Only a natural person can be an inventor within the meaning of Section 37 (1) Patent Act. For lack of a legal loophole, there is no room for judicial further development of the law with the aim of also being able to designate an artificial intelligence (AI) as an inventor. The provision of Sec. 37 (1) Patent Act is intended to recognize the "honor of the inventor", which an AI does not have.

The applicant of the patent application filed with the German Patent and Trademark Office (DPMA) on October 17, 2019, which has been assigned the file number 10 2019 128 120.2 and whose subject matter, according to the duly subsequently filed German translation, is designated as " LEBENSMITTELBEHÄLTER", did not indicate the name of the applicant or that of any other natural person in the space provided for this purpose on the official form of designation of inventor.

Instead, the applicant indicated the following: "The invention was independently generated by an artificial intelligence."

Accordingly, the applicant submitted that it would not correspond to the actual circumstances if he referred to himself as the inventor. The artificial intelligence (AI) developed by him had produced the invention by acting independently. He, the applicant, was the owner of this AI, but he had had no influence on the task and its solution, which had led to the present invention.

By decision of March 24, 2020, the Examining Division 57 of the DPMA rejected the patent application on the grounds that the filed designation of the inventor did not comply with the statutory provisions.

This was the subject of an appeal by the applicant, who requested, among other things, a declaration that no designation of inventor is required in the present case, since no natural person fulfils the requirements for the grant of inventorship. The right to the patent had passed to the applicant by acquisition of rights, since he is the owner of the artificial intelligence.

The appeal is partially successful on the merits. It leads to the annulment of the contested decision and to the remittal of the case to the DPMA.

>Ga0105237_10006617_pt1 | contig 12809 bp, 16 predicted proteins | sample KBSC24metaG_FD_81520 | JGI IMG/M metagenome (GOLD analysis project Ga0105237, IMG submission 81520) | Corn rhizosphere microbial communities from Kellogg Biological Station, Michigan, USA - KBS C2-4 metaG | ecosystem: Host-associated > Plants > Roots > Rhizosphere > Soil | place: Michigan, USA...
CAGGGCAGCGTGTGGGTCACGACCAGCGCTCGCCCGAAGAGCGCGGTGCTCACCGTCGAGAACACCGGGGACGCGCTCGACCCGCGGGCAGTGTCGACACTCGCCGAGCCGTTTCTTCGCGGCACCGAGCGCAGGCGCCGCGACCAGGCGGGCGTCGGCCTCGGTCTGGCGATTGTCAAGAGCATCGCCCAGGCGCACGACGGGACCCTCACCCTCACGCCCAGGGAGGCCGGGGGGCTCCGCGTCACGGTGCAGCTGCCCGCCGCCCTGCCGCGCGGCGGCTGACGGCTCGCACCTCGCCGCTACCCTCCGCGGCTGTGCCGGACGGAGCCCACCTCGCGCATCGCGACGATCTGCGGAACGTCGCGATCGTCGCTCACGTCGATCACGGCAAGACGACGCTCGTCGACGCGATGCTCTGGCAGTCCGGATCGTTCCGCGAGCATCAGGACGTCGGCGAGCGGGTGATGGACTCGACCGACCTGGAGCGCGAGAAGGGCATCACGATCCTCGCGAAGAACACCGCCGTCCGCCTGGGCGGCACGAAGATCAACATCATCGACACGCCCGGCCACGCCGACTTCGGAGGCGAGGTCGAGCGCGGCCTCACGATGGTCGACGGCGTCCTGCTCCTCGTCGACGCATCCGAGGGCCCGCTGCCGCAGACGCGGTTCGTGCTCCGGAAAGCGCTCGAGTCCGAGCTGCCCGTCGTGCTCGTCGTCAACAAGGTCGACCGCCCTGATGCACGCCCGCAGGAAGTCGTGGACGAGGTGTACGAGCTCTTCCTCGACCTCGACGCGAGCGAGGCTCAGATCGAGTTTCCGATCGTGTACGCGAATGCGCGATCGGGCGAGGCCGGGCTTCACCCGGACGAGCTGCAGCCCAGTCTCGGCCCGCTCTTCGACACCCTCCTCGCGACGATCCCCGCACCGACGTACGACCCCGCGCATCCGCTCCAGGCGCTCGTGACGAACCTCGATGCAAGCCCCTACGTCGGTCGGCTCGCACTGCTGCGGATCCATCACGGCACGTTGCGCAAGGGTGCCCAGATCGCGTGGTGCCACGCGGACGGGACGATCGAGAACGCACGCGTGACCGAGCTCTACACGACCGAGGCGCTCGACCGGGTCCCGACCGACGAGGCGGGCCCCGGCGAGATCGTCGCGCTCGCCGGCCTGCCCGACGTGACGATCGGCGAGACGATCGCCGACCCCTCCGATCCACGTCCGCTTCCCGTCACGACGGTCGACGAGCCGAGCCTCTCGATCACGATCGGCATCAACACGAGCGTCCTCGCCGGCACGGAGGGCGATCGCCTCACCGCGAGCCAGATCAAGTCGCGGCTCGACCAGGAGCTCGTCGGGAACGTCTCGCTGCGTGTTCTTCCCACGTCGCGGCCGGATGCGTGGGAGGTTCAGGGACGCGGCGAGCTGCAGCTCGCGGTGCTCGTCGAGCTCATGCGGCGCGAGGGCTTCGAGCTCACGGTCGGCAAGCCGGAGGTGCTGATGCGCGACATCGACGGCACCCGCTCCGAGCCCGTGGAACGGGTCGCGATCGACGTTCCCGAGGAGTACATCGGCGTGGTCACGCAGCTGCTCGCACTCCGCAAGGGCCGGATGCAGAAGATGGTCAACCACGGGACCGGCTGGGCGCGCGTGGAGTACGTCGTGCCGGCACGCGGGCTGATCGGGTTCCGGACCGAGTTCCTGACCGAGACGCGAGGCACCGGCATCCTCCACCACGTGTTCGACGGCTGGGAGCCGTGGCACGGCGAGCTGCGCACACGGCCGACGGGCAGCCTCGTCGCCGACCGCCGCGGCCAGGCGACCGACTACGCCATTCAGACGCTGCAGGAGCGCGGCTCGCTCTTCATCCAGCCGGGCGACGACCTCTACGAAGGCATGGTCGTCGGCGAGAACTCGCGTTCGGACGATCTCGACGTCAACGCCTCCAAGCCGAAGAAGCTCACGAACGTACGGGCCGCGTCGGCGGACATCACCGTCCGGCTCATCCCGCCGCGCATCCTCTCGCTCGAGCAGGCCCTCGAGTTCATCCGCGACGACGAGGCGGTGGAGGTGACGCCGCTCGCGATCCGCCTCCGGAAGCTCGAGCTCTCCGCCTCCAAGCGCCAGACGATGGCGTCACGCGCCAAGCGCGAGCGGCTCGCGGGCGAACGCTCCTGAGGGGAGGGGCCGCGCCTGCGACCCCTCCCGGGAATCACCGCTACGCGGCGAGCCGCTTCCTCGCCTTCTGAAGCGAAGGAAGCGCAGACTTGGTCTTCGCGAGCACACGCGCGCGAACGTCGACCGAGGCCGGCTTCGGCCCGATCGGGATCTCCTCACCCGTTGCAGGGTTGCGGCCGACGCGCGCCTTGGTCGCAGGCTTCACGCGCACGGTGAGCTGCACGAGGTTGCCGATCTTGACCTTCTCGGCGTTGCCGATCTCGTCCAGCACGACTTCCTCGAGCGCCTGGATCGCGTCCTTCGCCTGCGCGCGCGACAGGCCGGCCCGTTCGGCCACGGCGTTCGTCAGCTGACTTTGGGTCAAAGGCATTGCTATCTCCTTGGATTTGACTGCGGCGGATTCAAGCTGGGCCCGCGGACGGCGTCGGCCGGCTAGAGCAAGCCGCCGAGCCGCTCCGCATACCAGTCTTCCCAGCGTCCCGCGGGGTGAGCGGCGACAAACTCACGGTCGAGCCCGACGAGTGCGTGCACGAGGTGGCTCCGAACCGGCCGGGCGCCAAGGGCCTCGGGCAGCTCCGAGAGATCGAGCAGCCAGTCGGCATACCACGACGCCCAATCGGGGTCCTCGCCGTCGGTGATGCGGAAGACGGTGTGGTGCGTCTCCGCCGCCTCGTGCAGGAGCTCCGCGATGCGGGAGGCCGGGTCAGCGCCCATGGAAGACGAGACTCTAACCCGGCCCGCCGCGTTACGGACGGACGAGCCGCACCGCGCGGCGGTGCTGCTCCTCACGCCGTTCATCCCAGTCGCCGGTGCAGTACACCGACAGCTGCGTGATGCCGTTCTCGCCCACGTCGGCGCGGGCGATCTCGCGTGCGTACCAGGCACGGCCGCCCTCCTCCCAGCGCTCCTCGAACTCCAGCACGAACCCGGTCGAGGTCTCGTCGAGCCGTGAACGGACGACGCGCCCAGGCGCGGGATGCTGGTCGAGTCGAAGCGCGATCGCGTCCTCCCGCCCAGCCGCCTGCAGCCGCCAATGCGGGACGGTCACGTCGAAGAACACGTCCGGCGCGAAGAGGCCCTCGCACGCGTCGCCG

The 11th Senate of the Federal Patent Court (BPatG) states in this respect that the applicant overlooks the fact that under German law it is irrelevant for the assessment of whether an invention exists and is based on an inventive step within the meaning of Sec. 4 Patent Law, on which actual development the invention is based and whether named persons are to be regarded as inventors in a correct manner; an invention is judged according to objective criteria, so that it is irrelevant whether it is based on conscious thought, systematic work with planned experiments or merely on the exploitation of coincidentally discovered relationships governed by the laws of nature or - as here - on the use of AI. In none of the cases mentioned is there any recognizable need to dispense with the designation of a natural person as inventor in order to obtain the desired patent.

It follows from this that the "dilemma" described by the applicant, on the one hand having to name the AI as the inventor in accordance with the duty and truth under Sec. 124 Patent Act, and on the other hand thereby suffering the rejection of the application, does not exist at all. The duty of truth under Sec. 124 Patent Act refers exclusively to factual circumstances, whereas the applicant's conviction that not he himself but his AI developed by him is the inventor is merely a legal opinion.

Nevertheless, the applicant's interest in legal protection cannot be denied. His conviction that an AI must be considered as inventor in the same way as a natural person and that the designation of a corresponding system as inventor must be permissible reflects a legal opinion which is meanwhile regarded as justifiable by some voices. For the Australian patent law system, the Federal Court of Australia has in the meantime affirmed the possibility of designating an AI as inventor in a decision of July 30, 2021 (cf. Ref.: VID 108 of 2021). Against this background, it appeared unreasonable to the 11th Senate of the BPatG to deny the applicant the present prosecution from the outset on the grounds that he would have had the possibility at any time (even if contrary to his own conviction) to designate himself as inventor.

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